Showing posts from May, 2011

Meaning of Quilts

Today, I have the honor of hosting a guest blogger, Linda Hubalek. Linda’s sixth grade teacher assigned her class the traditional “What I Want to be When I Grow Up”. Linda had an nontraditional answer…she didn’t want to be a nurse, a teacher, or a mom. She wanted to be a farmer! Linda’s sixth grade dream came true when she graduated from Kansas State University with a degree in Agriculture/Horticulture and spent years doing agronomy research and eventually starting her own business Prairie Flower Creations. Much like her own ancestors who headed West, Linda found herself in California tending a cement garden and longing for the fields of Kansas. Linda “visited” her beloved Kansas by writing the Trail of Thread series about Kansas pioneer women.   Although Linda is back in Kansas (growing bison this time, not prairie flowers), she’s still writing about Kansas women. Her FOURTH series, the Kansas Quilter series will be released late this year.    Welcome Linda as she give us a glimp

Web of Life

Image via Wikipedia When I began this blog in January of 2007, I never stopped to think about the lives it would touch. Quite honestly, I thought only my family and some of my friends would bother to look at what I had written.  However, as the years passed, I came to realize that blogging is a powerful tool.  As the header of the blog states,   " Words from the Heart are powerful. Words, when connected to Spirit, heal, bring hope, and connect us to the world. Words nurture dreams into reality. Words from the Heart bring Peace. " Over the past four and a half years, I have been blessed with comments from people around the world.  I have developed long-lasting friendships with fellow writers. And, I have used my blog to help bring awareness to issues like AIDS, cancer, Alzheimer's and abuse.   In January of this year, I added a map to this blog.  It tracks the places where people live who visit and read. Never in my wildest dreams would I have thought the words writt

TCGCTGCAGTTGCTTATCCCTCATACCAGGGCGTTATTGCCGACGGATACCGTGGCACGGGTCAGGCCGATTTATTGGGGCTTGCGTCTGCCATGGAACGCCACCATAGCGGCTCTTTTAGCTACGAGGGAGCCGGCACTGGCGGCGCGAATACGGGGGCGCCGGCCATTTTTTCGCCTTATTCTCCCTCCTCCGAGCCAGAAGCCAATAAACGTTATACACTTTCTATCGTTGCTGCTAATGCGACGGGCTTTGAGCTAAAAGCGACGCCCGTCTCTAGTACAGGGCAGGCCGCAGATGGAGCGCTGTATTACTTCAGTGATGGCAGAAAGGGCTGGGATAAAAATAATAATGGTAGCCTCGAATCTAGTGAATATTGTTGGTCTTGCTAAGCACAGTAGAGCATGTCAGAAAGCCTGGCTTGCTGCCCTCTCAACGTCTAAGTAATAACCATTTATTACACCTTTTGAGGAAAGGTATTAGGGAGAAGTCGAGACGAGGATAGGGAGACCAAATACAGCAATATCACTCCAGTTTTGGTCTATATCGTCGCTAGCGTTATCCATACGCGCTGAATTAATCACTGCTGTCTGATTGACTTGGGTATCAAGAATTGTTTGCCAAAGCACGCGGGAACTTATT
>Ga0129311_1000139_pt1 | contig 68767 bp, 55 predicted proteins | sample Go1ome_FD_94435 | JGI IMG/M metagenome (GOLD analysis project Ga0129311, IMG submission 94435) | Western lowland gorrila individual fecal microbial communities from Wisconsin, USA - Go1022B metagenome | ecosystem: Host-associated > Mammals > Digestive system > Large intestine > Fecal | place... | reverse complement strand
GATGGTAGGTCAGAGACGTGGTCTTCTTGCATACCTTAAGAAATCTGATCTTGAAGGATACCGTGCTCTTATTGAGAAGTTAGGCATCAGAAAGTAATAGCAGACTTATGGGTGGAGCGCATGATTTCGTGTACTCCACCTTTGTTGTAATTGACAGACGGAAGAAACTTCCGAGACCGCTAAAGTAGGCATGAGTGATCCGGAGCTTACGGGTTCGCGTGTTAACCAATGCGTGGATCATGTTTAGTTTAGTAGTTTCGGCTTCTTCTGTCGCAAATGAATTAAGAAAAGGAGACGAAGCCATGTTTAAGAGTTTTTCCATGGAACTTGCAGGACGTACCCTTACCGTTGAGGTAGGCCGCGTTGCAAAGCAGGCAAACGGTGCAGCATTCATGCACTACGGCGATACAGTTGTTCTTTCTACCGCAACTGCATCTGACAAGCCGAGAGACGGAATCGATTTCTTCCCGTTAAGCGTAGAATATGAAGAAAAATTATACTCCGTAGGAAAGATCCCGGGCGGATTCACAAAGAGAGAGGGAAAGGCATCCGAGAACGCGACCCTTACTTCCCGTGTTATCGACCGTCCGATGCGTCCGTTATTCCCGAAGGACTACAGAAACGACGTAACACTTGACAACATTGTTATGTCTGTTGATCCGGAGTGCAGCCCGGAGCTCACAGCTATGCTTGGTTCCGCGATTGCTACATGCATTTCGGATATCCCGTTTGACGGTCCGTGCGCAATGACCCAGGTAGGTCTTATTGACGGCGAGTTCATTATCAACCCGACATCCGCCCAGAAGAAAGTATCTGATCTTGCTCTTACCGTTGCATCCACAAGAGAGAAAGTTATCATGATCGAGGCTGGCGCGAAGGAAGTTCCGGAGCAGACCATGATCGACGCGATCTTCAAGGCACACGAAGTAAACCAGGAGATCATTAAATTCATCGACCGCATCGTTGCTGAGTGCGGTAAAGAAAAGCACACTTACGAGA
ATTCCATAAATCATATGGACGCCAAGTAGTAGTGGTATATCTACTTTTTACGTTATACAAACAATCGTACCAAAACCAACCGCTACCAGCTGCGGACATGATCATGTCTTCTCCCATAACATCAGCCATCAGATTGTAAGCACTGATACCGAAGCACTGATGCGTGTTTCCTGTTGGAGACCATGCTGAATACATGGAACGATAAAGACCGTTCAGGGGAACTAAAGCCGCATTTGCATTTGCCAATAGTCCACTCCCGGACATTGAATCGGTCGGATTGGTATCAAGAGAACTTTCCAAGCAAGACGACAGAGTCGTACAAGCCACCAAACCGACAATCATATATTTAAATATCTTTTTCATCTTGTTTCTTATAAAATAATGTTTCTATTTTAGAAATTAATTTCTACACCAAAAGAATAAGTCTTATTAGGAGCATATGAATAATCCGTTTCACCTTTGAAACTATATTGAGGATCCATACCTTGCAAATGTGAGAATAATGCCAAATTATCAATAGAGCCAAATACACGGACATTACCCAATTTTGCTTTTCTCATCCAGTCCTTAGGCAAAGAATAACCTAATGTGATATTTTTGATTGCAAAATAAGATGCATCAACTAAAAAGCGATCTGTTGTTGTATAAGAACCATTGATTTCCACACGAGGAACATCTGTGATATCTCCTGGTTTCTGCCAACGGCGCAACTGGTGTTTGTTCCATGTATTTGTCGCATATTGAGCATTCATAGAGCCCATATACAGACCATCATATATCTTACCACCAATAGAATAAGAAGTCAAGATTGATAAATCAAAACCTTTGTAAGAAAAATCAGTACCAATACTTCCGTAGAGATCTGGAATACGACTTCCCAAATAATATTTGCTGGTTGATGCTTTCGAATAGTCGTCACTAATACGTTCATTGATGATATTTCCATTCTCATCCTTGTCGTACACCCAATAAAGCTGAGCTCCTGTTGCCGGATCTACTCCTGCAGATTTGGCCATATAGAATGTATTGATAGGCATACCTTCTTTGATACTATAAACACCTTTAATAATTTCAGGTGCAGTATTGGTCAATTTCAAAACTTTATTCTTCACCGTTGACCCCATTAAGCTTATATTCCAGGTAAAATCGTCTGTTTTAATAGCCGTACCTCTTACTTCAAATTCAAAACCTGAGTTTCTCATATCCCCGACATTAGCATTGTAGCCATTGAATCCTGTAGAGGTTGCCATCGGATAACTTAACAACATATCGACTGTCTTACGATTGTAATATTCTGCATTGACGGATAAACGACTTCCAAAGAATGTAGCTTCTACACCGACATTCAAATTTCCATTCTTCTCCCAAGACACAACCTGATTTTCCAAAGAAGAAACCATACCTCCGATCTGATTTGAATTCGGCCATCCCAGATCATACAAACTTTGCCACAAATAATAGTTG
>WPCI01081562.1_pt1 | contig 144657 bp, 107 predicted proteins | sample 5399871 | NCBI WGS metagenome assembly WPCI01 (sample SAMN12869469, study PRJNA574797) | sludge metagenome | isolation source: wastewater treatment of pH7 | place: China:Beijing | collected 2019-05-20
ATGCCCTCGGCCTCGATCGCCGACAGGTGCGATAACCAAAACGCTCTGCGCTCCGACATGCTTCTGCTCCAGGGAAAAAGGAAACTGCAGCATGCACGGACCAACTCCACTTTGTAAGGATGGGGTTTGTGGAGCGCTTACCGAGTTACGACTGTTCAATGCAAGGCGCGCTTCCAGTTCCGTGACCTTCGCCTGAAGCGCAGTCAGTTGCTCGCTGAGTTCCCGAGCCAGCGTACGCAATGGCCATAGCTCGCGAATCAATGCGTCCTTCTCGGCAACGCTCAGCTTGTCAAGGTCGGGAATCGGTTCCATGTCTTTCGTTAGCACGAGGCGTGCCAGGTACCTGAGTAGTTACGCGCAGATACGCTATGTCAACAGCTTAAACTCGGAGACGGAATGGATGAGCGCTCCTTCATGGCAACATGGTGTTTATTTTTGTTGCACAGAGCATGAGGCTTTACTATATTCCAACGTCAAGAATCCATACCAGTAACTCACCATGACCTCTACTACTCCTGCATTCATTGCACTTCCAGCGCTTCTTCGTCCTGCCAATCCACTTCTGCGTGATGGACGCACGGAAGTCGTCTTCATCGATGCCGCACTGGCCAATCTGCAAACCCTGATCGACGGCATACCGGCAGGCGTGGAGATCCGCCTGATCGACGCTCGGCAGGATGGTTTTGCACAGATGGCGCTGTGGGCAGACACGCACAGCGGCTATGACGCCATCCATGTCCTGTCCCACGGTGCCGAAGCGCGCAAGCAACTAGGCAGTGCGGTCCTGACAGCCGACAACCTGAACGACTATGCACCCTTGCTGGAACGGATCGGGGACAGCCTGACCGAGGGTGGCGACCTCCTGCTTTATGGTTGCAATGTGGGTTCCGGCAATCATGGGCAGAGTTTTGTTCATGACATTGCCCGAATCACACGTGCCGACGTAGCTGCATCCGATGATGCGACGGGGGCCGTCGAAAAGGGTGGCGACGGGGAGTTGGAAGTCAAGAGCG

Stepping Back in Time

 Four Generations of Neas Women (2005) Not sure why, but this Mother's Day I feel particularly melancholy.  Looking at the pictures of my girls over the years, I find myself all teary eyed.  Part of it is the realization that they are now young women with families of their own.  Where did the time go?  The other part of it, I think, comes from concern over where we, as human beings, are heading. My concern is not unique.  Women, since the beginning of time, have worried about the safety their children.  Our concerns have not changed over time; they are simply different.  Back in the 1800's when Ann Marie Reeves and Julia Ward Howe began working on an official recognition of mothers, women worried.  In 1870, Julia Ward Howe gave this rousing speech proclaiming the first Mother's Day: Arise, then, women of this day! Arise, all women who have hearts, whether your baptism be that of water or tears! Say firmly: "We will not have great questions decided by irrelevant